Socialism in America
A nice essay in the NYT:
On Nov. 8 I will be going to the polls and voting, without hesitation or disinclination, for Hillary Clinton. But what a treacherous and unforgivable act this will be for my father, who will no doubt be supporting the only presidential candidate he believes has any chance of saving the United States from almost certain ruin: Alyson Kennedy.
You have probably never heard of Alyson Kennedy until now, and neither have you heard of her running mate, Osborne Hart, unless you happen to be a member of the Socialist Workers Party, as my father has been for the past 50 years, or you happen to have passed in recent months a folding table on a city street and been handed campaign literature explaining that “the only way forward is to organize independent working-class struggles that point toward overturning the dictatorship of capital.” This is the exact sentiment, word for word, that my family subscribed to when I was growing up, a sentiment that can be traced all the way back to Marx, and that held great power over me as a child, and that holds some power over me still, but that seems to hold no power over almost anyone else, including the working class.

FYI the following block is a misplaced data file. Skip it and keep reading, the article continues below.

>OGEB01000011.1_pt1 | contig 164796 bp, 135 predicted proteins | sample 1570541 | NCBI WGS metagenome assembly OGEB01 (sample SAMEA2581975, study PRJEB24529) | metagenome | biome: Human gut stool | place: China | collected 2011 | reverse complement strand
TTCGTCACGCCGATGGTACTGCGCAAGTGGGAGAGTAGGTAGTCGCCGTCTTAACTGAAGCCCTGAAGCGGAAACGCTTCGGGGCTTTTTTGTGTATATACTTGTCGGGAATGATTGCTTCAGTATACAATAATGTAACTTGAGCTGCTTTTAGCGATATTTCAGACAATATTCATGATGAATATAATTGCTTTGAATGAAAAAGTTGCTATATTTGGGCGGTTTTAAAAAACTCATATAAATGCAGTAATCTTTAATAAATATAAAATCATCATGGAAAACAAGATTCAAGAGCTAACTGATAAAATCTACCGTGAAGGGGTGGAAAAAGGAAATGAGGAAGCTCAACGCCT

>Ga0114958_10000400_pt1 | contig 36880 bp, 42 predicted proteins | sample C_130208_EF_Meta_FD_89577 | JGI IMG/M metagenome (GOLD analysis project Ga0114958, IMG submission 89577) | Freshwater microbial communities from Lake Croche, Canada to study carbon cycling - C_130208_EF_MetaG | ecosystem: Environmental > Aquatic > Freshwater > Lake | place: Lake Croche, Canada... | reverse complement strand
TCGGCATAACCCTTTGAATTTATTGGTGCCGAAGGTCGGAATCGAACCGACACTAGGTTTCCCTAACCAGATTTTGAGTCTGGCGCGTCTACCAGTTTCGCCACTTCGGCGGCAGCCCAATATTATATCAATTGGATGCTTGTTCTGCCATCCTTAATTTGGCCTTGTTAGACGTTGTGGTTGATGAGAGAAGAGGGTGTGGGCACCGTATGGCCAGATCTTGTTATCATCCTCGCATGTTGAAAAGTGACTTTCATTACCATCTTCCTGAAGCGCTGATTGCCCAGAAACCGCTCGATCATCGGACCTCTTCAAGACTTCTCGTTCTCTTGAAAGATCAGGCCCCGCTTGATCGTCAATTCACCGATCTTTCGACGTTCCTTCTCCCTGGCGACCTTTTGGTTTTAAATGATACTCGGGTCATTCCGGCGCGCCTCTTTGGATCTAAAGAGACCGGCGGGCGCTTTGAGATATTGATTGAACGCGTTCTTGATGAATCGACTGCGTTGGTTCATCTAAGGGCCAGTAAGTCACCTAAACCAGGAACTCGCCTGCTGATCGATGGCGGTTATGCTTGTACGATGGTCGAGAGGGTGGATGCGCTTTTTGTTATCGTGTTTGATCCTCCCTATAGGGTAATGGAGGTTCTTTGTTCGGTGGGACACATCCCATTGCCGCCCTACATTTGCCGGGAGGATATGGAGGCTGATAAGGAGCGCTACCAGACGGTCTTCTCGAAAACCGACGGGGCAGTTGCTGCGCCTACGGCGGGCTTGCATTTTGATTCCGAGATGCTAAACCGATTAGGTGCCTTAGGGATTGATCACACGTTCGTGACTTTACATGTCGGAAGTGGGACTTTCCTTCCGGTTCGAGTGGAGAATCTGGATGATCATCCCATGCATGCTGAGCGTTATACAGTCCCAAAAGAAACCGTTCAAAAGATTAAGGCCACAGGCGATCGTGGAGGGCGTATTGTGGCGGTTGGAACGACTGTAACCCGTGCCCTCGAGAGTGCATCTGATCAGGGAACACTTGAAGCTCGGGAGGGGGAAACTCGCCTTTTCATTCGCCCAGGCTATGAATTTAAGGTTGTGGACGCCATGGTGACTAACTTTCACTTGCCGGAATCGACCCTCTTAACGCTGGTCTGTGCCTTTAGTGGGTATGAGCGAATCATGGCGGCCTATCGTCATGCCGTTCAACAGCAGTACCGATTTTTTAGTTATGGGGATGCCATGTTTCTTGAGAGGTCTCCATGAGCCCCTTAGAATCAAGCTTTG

How many votes has any Socialist Workers Party candidate received? Sometimes a few thousand, sometimes tens of thousands, once 90,000, but that was 1976. No matter. The objective is not to amass votes but to participate in politics using whatever means the capitalist system has allowed so as to eventually be able to overthrow the capitalist system. To vote for a Socialist Workers Party candidate is not necessarily a “protest vote,” or at least not the kind we have come to associate with third-party candidates like Gary Johnson or Jill Stein, but rather it is a protest vote insofar as one’s entire existence is a state of protest — which was certainly true for my family.